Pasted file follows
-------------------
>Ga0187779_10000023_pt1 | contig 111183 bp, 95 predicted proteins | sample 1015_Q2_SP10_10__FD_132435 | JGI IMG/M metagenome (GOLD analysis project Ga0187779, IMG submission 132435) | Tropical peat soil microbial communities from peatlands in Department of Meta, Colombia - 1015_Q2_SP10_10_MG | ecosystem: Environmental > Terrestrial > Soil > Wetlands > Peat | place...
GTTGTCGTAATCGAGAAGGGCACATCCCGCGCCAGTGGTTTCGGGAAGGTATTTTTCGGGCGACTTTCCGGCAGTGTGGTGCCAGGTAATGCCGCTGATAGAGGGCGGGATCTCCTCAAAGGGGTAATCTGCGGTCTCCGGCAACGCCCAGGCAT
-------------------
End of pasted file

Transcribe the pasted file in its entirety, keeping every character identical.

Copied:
>Ga0187779_10000023_pt1 | contig 111183 bp, 95 predicted proteins | sample 1015_Q2_SP10_10__FD_132435 | JGI IMG/M metagenome (GOLD analysis project Ga0187779, IMG submission 132435) | Tropical peat soil microbial communities from peatlands in Department of Meta, Colombia - 1015_Q2_SP10_10_MG | ecosystem: Environmental > Terrestrial > Soil > Wetlands > Peat | place...
GTTGTCGTAATCGAGAAGGGCACATCCCGCGCCAGTGGTTTCGGGAAGGTATTTTTCGGGCGACTTTCCGGCAGTGTGGTGCCAGGTAATGCCGCTGATAGAGGGCGGGATCTCCTCAAAGGGGTAATCTGCGGTCTCCGGCAACGCCCAGGCAT